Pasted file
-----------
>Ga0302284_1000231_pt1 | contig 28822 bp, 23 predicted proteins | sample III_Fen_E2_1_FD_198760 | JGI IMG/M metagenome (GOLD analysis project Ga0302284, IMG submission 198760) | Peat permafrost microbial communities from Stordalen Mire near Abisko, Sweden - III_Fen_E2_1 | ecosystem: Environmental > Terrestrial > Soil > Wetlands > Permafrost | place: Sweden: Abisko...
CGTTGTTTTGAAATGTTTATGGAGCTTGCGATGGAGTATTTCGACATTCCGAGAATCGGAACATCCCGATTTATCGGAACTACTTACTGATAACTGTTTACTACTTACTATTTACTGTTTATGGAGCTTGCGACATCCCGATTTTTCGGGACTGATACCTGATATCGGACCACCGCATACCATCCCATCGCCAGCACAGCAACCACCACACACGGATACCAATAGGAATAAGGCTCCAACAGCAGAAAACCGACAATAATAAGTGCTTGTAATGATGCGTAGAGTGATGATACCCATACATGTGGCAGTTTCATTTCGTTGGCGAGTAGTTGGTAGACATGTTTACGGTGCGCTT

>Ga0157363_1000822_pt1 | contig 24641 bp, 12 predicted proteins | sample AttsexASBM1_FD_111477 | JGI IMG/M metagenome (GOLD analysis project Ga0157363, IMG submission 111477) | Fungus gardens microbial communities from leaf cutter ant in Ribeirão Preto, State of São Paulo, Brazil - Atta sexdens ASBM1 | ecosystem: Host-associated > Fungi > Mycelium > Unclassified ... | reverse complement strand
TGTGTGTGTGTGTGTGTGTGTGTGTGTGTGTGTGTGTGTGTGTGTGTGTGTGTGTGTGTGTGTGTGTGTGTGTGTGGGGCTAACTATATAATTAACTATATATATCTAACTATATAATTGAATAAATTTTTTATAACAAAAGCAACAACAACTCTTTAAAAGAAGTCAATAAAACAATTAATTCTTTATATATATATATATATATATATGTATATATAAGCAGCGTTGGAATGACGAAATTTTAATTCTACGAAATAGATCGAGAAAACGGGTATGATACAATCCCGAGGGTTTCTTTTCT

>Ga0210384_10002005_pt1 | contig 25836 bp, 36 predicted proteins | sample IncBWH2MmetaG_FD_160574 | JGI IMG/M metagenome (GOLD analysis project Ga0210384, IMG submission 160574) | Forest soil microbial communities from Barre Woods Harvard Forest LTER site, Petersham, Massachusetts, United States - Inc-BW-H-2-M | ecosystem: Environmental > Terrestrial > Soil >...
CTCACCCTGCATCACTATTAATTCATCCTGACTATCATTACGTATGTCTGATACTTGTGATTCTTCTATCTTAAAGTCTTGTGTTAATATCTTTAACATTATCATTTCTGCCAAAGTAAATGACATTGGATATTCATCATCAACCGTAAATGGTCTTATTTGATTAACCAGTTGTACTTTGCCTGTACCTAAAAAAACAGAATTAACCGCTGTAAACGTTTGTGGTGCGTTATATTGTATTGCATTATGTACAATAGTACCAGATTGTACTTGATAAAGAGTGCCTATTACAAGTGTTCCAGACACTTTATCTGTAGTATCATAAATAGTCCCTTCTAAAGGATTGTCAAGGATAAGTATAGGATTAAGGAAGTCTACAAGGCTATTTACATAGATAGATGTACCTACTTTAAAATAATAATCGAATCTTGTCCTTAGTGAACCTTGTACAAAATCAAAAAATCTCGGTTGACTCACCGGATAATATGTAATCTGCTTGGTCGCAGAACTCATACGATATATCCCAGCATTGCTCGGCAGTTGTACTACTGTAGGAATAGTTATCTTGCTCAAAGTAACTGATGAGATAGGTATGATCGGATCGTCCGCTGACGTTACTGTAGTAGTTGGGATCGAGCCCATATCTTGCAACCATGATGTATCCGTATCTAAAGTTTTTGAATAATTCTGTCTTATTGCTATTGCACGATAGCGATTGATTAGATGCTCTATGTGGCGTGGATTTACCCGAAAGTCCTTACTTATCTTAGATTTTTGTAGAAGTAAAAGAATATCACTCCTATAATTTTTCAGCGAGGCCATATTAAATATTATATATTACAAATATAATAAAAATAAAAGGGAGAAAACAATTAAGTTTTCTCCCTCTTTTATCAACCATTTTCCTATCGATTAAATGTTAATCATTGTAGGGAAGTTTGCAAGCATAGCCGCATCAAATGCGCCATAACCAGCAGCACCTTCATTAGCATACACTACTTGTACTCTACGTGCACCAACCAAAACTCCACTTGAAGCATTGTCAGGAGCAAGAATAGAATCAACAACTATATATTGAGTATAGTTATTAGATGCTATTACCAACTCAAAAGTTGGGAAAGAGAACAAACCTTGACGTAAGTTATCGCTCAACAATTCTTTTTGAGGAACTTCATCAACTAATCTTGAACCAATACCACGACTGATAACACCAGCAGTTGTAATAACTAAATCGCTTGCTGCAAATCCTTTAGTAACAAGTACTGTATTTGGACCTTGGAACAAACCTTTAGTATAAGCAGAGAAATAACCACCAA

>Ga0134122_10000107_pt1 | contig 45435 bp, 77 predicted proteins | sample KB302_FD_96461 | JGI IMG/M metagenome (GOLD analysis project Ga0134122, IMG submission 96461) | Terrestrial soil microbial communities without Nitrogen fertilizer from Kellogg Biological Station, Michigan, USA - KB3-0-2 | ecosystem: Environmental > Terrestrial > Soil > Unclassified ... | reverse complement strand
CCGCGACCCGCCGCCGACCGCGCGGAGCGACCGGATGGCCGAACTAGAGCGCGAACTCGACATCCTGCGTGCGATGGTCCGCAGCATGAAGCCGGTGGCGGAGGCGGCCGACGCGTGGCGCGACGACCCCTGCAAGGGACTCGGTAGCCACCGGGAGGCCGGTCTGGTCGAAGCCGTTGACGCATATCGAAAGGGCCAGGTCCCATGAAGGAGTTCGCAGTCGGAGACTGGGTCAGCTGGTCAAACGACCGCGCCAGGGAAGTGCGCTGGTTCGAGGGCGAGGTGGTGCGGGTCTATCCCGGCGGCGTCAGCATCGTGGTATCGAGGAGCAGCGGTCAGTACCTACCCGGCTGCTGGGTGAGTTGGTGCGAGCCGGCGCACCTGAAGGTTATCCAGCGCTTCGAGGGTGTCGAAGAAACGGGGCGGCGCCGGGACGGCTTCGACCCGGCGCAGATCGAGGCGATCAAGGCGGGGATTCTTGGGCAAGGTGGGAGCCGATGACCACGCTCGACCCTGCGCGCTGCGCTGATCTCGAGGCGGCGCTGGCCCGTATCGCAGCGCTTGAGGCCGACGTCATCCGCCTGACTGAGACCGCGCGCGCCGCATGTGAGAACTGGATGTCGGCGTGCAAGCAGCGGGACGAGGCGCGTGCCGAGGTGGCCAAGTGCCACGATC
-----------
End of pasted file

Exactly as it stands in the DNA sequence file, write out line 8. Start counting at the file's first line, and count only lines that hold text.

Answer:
CCGCGACCCGCCGCCGACCGCGCGGAGCGACCGGATGGCCGAACTAGAGCGCGAACTCGACATCCTGCGTGCGATGGTCCGCAGCATGAAGCCGGTGGCGGAGGCGGCCGACGCGTGGCGCGACGACCCCTGCAAGGGACTCGGTAGCCACCGGGAGGCCGGTCTGGTCGAAGCCGTTGACGCATATCGAAAGGGCCAGGTCCCATGAAGGAGTTCGCAGTCGGAGACTGGGTCAGCTGGTCAAACGACCGCGCCAGGGAAGTGCGCTGGTTCGAGGGCGAGGTGGTGCGGGTCTATCCCGGCGGCGTCAGCATCGTGGTATCGAGGAGCAGCGGTCAGTACCTACCCGGCTGCTGGGTGAGTTGGTGCGAGCCGGCGCACCTGAAGGTTATCCAGCGCTTCGAGGGTGTCGAAGAAACGGGGCGGCGCCGGGACGGCTTCGACCCGGCGCAGATCGAGGCGATCAAGGCGGGGATTCTTGGGCAAGGTGGGAGCCGATGACCACGCTCGACCCTGCGCGCTGCGCTGATCTCGAGGCGGCGCTGGCCCGTATCGCAGCGCTTGAGGCCGACGTCATCCGCCTGACTGAGACCGCGCGCGCCGCATGTGAGAACTGGATGTCGGCGTGCAAGCAGCGGGACGAGGCGCGTGCCGAGGTGGCCAAGTGCCACGATC